Hospitals tend to be among the largest employers in their communities — which means that any individual decision to lay off staff can have an outsized local impact. And taken together, a dozen recent announcements seem to paint an especially dire picture for hospitals (and their communities) around the nation.
In Contra Costa County John Muir Health is offering staff voluntary buyouts ahead of ACA implementation. “We’re being paid less, and we either stick our head in the sand or make changes for the future so patients can continue to access us for their care,” according to John Muir spokesperson Ben Drew.
When Obamacare was being debated in Congress, its opponents tried to tar it with a deadly label: “the job-killing health law.” So is the ACA finally living down to its sobriquet?
Not exactly. While the recent news makes for provocative headlines, the devil’s in the details — and the financial reports.
A Closer Look at Industry Pressures
It’s clear that something is shifting in the hospital market. After years of employment growth, hospitals’ hiring patterns have largely leveled off. Collectively, organizations shed 9,000 jobs in May — the worst single month for the hospital sector in a decade.
Some of those decisions reflect industry-wide belt-tightening, as Medicare moves to rein in health spending by moving away from fee-for-service reimbursement and penalizing hospitals that perform poorly on certain quality measures.
And uncertainty around ACA implementation is trickling down to hospital staffing decisions, economists told Road to Reform. Many organizations still aren’t sure how the pending wave of newly insured patients will affect their profit margins, given that many of these individuals may be sicker and will be covered by Medicaid, which reimburses hospitals at lower rates than Medicare and private payers.
But the ACA is just one factor affecting hospital finances, and its impact isn’t consistently negative for providers. In some cases, hospitals have even staffed up in hopes of capturing new patient volumes from the ACA’s insurance marketplaces or receiving added revenue through the law’s accountable care organizations and other pilots.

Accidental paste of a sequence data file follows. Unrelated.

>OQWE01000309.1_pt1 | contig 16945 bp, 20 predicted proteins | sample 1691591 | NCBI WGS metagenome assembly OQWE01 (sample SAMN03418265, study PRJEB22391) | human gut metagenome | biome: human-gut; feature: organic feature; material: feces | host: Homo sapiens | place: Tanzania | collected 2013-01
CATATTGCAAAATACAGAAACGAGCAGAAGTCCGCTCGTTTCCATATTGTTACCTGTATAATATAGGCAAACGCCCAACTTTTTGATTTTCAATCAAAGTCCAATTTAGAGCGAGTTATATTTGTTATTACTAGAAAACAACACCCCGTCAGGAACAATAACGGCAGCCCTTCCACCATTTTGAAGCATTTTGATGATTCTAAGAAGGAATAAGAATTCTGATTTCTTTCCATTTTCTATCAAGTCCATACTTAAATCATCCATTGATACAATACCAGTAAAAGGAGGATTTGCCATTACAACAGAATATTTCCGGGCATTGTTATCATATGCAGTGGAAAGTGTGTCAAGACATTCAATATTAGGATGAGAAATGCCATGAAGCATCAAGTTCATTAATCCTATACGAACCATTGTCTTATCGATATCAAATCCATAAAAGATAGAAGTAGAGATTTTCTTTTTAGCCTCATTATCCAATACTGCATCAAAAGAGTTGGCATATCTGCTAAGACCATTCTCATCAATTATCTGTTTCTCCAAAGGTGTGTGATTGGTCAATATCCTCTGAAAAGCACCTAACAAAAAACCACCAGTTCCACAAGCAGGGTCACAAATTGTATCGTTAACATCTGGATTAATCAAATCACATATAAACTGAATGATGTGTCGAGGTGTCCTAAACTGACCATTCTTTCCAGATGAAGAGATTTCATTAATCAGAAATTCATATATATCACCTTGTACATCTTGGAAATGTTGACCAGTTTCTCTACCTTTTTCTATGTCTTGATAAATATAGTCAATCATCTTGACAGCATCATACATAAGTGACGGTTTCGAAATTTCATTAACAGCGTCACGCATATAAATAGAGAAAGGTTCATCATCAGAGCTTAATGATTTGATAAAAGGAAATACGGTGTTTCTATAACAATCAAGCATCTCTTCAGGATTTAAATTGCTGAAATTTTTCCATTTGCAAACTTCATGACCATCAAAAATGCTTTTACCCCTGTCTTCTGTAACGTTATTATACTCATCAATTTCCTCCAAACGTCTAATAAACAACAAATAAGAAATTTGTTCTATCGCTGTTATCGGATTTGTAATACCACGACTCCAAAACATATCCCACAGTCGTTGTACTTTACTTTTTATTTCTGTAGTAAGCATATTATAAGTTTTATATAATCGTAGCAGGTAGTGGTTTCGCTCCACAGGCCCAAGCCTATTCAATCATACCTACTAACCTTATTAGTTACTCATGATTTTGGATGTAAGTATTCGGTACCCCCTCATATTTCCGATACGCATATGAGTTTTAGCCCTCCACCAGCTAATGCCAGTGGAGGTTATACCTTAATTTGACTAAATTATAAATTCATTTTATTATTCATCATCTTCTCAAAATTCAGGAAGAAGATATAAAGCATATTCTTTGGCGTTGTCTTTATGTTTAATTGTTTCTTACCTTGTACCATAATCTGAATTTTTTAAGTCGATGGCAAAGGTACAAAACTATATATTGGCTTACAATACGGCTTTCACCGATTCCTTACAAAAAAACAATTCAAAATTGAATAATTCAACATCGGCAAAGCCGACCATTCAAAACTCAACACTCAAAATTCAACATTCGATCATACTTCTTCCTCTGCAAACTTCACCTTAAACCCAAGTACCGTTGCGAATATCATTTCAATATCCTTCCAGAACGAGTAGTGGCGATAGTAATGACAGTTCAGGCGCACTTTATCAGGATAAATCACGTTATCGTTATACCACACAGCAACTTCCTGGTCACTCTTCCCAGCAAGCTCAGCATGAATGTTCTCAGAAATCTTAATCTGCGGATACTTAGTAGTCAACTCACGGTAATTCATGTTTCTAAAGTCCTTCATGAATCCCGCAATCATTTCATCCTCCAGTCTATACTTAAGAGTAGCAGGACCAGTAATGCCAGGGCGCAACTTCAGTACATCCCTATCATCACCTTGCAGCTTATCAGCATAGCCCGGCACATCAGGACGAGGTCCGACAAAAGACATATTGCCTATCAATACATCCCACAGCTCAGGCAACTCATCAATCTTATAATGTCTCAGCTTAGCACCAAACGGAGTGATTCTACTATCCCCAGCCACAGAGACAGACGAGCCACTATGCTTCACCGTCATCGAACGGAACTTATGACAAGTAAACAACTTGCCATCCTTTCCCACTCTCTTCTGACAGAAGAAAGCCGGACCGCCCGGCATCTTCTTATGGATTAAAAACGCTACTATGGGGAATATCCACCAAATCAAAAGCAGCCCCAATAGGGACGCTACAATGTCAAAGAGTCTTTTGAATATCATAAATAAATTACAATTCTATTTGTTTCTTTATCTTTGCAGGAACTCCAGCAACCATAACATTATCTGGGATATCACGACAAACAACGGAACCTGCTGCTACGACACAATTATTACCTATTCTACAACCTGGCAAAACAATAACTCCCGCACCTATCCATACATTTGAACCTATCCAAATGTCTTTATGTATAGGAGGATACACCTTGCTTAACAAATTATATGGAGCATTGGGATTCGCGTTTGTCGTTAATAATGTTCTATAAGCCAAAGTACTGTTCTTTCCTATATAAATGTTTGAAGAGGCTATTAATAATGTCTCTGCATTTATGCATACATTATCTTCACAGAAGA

And as “Road to Reform” has previously detailed, when accounting for all of the law’s disparate effects — the flow of new dollars into health care sector, which leads to direct and indirect hiring; the financial relief for millions of low-income families, who can decouple their employment decisions from health insurance — some economists argue that the ACA is a job-boosting health law.
A Closer Look at Who’s Writing the Headlines
In some cases, it’s not hospital officials casting blame on the law, but opportunistic lawmakers — and even ambitious headline writers.
When Emory Healthcare recently announced plans to lay off 100 staff members, local media chalked the cuts up to the Affordable Care Act. (That spin on the story attracted national attention.)
But when The Atlantic’s Ford Vox dug deeper, he found that the decision was based less on the ACA and more on local market realities. In fact, Emory officials stressed that “these changes have nothing do with Obamacare,” Vox writes, but reflect the organization’s decision to reallocate resources away from the inpatient psychiatric program, where the layoffs are concentrated.
Local reporters in Texas also seized on Covenant Health’s recent announcement that it would lay off 49 employees. While the CEO explained that the staff reduction reflected pending declines in hospital reimbursement — partly brought on by the ACA — Rep. Randy Neugebauer (R-Texas) went further. “This is likely to happen at more and more hospitals under Obamacare,” Neugebauer told one TV station. “We need to repeal [the ACA] now before it creates any more problems.”
Law May Be Providing Cover
However, another set of headlines suggest a different story could be written. Some hospitals are laying off staff — or even closing their doors — because they say their states aren’t doing enough to implement the Affordable Care Act.
The Huffington Post’s Jeffrey Young reports on one North Carolina hospital, Vidant Pungo, that recently shuttered because the state refused to opt into the ACA’s Medicaid expansion; according to hospital officials, expanding coverage would have cut their uncompensated care bill and boosted revenues.
But looking at the health system’s balance sheet reveals that Vidant Pungo’s financial concerns went well beyond the ACA; for example, the aging facility likely needed a capital infusion to renovate its aging physical plant. Meanwhile, some of the hospitals that are blaming the ACA for their recent staffing decisions have had longstanding financial challenges. (Covenant in Texas, for example, shed hundreds of workers in 2008 and 2009, well before the ACA was even being debated in Congress.)
Since its passage four years ago, Obamacare has been many things to many groups: a rallying point for liberals, a stalking point for conservatives, a transformative package of reforms for the health care industry.
This time around, Obamacare may be playing a new role: convenient scapegoat for hospitals’ relatively normal staffing decisions.